# Lie algebra of an algebraic group

l0584801.png ~/encyclopedia/old_files/data/L058/L.0508480 104 0 104 The analogue of the Lie algebra of an analytic group, which relates to the case of affine algebraic groups. As in the analytic case, the Lie algebra of an algebraic group $G$ is the tangent space to $G$ at the identity, and the structure of a Lie algebra is defined on it by means of left-invariant derivations of the algebra of functions on $G$ . The precise definition is as follows.
Let $K$ be an algebraically closed field, $G$ an affine algebraic $K$ - group, $A = K [G]$ the algebra of regular functions on $G$ , and $\mathop{\rm Lie}\nolimits (G)$ the set of all derivations of the $K$ - algebra $A$ that commute with automorphisms of $A$ determined by left translations of $G$ . The space $\mathop{\rm Lie}\nolimits (G)$ is a Lie algebra with the operation $[ D _{1} ,\ D _{2} ] = D _{1} \circ D _{2} - D _{2} \circ D _{1}$ ( see Lie algebra, linear), and the operation $D ^{[p]} = D \circ \dots \circ D$ ( $p$ factors) defines on $\mathop{\rm Lie}\nolimits (G)$ a Lie $p$ - algebra structure ($p$ is equal to the characteristic of $K$ if the latter is positive, and equal to 1 if the latter is zero). Let $L (G)$ be the tangent space to $G$ at the indentity $e$ , that is, the vector space over $K$ of all $K$ - derivations from $A$ to the $A$ - module $A / \mathfrak m _{e}$ , where $\mathfrak m _{e}$ is the maximal ideal of $e$ , and let $\phi _{e} : \ A \rightarrow A / \mathfrak m _{e}$ be the canonical homomorphism. For any $D \in \mathop{\rm Lie}\nolimits (G)$ the composition $\phi _{e} \circ D$ is an element of $L (G)$ , and the mapping $\mathop{\rm Lie}\nolimits (G) \rightarrow L (G)$ defined by the formula $D \rightarrow \phi _{e} \circ D$ is an isomorphism of vector spaces over $K$ . This makes it possible to carry over the structure of a Lie $p$ - algebra from $\mathop{\rm Lie}\nolimits (G)$ to $L (G)$ . This Lie $p$ - algebra $L (G)$ is called the Lie algebra of the algebraic group $G$ . If $k$ is a subfield of $K$ and if $G$ is defined over $k$ , then the left-invariant $k$ - derivations of the $k$ - algebra $A _{k} \subset A$ that define the $k$ - structure on $G$ form a $k$ - structure on $\mathop{\rm Lie}\nolimits (G)$ , and the isomorphism mentioned above is defined over $k$ .
Example. Let $V$ be a finite-dimensional vector space over $K$ and let $G = \mathop{\rm GL}\nolimits (V)$ be the algebraic group of all automorphisms of $V$ . Then the tangent space to $G$ at $e$ is naturally identified with the vector space $\mathop{\rm End}\nolimits \ V$ of all endomorphisms of $V$ , and the structure of a Lie algebra of the algebraic group $G$ on $\mathop{\rm End}\nolimits \ V$ is specified by the formulas $[ X ,\ Y ] = XY - YX$ , $X ^{[p]} = X ^{p}$ . The resulting Lie algebra is denoted by $\mathfrak g \mathfrak l (V)$ .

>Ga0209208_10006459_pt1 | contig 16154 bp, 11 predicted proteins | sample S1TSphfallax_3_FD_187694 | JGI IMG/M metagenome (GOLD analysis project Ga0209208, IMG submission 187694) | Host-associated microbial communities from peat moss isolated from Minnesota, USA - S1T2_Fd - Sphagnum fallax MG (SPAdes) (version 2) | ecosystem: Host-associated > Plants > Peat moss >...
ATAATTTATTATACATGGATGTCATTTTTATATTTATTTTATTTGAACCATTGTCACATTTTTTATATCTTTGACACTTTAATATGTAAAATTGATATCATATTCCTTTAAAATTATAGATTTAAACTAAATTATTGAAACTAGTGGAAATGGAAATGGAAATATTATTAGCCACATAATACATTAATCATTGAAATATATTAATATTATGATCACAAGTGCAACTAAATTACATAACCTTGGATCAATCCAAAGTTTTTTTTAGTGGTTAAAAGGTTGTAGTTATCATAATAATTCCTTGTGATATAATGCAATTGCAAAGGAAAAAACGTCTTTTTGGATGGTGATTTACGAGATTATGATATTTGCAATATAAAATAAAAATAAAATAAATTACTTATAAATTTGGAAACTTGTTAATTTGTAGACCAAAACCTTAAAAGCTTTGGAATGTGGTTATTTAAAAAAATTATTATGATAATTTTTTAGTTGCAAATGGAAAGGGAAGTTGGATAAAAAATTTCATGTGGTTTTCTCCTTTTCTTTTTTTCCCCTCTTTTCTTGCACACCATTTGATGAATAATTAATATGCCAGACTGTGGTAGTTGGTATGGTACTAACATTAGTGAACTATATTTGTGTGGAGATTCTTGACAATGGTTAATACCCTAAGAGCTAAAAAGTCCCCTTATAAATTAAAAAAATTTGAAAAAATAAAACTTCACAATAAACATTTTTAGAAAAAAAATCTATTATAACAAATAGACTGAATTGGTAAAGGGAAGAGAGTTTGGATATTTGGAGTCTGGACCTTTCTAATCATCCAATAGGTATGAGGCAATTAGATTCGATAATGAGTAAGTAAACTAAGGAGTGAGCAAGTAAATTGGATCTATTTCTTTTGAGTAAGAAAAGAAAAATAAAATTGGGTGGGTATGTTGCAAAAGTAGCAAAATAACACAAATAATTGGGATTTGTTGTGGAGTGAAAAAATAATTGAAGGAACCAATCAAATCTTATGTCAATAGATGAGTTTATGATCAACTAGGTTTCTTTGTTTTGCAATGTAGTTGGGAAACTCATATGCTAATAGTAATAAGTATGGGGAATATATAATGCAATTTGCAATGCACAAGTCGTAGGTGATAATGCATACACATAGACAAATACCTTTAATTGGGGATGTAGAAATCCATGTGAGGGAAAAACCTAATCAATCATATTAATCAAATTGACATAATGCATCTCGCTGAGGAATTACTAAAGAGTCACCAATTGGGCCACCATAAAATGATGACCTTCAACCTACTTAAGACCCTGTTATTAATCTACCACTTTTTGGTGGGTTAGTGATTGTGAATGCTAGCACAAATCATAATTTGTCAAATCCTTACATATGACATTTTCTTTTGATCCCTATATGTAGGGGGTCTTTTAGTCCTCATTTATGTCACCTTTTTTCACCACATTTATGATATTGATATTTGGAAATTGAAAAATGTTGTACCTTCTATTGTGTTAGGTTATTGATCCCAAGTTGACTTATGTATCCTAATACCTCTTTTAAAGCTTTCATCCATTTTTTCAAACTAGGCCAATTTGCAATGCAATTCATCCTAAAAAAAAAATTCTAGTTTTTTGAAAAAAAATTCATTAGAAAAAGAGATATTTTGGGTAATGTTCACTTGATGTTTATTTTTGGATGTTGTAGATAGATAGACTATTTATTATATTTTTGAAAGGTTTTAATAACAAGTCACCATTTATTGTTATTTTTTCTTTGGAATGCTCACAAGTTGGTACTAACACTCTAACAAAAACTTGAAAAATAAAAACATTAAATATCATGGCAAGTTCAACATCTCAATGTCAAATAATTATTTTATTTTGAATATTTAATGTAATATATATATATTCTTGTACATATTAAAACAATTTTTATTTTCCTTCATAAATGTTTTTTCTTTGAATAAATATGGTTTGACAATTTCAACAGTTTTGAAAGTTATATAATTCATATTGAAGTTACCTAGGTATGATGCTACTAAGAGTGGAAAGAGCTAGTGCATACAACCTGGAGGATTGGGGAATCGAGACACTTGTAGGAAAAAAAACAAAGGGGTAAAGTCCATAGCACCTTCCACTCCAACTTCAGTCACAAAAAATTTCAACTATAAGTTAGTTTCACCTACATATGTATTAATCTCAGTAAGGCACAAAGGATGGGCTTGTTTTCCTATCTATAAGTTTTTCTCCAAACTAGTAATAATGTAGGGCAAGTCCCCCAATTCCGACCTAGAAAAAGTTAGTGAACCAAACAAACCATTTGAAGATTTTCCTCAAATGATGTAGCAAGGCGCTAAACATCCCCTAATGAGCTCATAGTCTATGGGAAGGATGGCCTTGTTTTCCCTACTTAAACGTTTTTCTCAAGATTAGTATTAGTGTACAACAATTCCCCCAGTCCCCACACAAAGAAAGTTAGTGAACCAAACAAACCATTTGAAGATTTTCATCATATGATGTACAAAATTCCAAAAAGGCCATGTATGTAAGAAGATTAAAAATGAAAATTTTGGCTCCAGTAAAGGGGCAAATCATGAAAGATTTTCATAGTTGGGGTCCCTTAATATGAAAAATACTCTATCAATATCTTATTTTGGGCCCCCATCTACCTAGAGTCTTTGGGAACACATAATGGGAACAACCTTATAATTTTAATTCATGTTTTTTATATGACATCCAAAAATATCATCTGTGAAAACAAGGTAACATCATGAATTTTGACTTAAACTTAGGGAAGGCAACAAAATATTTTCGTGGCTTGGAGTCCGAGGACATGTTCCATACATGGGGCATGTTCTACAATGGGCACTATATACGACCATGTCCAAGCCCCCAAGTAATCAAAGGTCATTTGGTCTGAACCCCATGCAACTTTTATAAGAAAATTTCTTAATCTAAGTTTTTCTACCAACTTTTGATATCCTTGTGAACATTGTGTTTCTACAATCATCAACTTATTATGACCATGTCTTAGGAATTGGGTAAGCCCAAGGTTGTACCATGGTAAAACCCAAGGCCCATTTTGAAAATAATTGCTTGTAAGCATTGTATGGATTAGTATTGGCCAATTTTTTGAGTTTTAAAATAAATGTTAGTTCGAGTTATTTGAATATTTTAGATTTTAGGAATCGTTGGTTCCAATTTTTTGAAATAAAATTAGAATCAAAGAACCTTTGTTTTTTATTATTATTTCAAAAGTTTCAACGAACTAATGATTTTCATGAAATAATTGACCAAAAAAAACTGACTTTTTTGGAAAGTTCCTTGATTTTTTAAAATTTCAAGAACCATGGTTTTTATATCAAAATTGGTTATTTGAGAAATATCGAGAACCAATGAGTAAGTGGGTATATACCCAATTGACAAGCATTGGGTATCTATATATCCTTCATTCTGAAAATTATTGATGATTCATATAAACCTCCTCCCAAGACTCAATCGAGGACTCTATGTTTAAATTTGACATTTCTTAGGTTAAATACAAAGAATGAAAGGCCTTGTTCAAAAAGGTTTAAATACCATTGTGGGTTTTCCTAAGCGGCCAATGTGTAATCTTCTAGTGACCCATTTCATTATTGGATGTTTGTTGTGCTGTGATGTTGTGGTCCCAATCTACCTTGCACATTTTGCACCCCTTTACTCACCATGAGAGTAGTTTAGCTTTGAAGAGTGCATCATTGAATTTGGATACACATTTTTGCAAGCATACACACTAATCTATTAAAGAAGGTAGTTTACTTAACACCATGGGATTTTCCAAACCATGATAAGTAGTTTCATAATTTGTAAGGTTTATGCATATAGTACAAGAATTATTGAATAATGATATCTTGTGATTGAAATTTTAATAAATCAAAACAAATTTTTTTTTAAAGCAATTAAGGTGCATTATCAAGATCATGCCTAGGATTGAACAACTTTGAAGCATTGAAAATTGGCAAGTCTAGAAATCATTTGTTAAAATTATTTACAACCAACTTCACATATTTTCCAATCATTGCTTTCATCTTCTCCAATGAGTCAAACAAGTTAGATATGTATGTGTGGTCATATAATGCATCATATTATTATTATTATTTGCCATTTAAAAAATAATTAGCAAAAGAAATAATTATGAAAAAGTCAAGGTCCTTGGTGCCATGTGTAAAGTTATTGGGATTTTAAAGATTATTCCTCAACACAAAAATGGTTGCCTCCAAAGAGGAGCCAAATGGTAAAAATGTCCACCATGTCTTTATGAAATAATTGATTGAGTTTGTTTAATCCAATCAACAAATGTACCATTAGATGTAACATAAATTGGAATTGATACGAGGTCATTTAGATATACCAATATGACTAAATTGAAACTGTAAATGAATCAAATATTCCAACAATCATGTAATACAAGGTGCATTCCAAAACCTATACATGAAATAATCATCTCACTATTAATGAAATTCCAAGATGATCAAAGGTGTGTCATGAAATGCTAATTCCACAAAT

Lie algebras of algebraic groups have a number of properties analogous to those of Lie algebras of analytic groups. Thus, the differential of a homomorphism of algebraic groups at the identity is a homomorphism of their Lie algebras. The dimension of the Lie algebra of an algebraic group $G$ is equal to the dimension of $G$ . The Lie algebras of an algebraic group $G$ and of its connected component of the identity coincide. The differential of the adjoint representation of an algebraic group is the adjoint representation of its Lie algebra (cf. also Adjoint representation of a Lie group). If $H$ is an algebraic subgroup of an algebraic group $G$ , then $L (H)$ is a subalgebra of $L (G)$ . Moreover, let $J$ be the ideal of all regular functions on $G$ that vanish on $H$ . Then, identifying $L (G)$ with $\mathop{\rm Lie}\nolimits (G)$ , one can describe $L (H)$ as the set of all elements of $\mathop{\rm Lie}\nolimits (G)$ that annihilate $J$ . This description is particularly convenient for the examination of linear algebraic groups, that is, algebraic subgroups $G$ of $\mathop{\rm GL}\nolimits (V)$ . Namely, let $J$ be the ideal of $K [ \mathop{\rm End}\nolimits \ V ]$ consisting of elements equal to zero on $G$ . Then $L (G) \subset \mathfrak g \mathfrak l (V)$ consists precisely of endomorphisms $X$ of $V$ such that the derivation of the algebra $K [ \mathop{\rm End}\nolimits \ V ]$ induced by the endomorphism $Y \mapsto X Y$ of $\mathop{\rm End}\nolimits \ V$ takes $J$ into itself. The operations in $L (G)$ are induced by the operations in $\mathfrak g \mathfrak l (V)$ described above.
If $p = 1$ , then the connection between affine algebraic groups and their Lie algebras is essentially as close as the connection between analytic groups and their Lie algebras. This makes it possible to reduce substantially the study of affine algebraic groups to the study of their Lie algebras and conversely. Moreover, Lie algebras of linear algebraic groups (that is, algebraic subgroups of $\mathop{\rm GL}\nolimits (V)$ ) are distinguished among all Lie subalgebras of $\mathfrak g \mathfrak l (V)$ by means of an intrinsic criterion (see Lie algebra, algebraic). In the case $p > 1$ this connection is not so close and substantially loses its significance. Namely, in this case in general only those results remain true that make it possible to extract from properties of a group information about properties of its Lie algebra. On the contrary, many theorems that, if $p=1$ , establish this connection in the reverse direction cease to be true. For example, there may exist various connected subgroups of a given group with coinciding Lie algebras; the Lie algebra of a non-solvable group may be solvable (this is so, for example, for the group of matrices of order 2 with determinant 1 for $p = 2$ ), etc.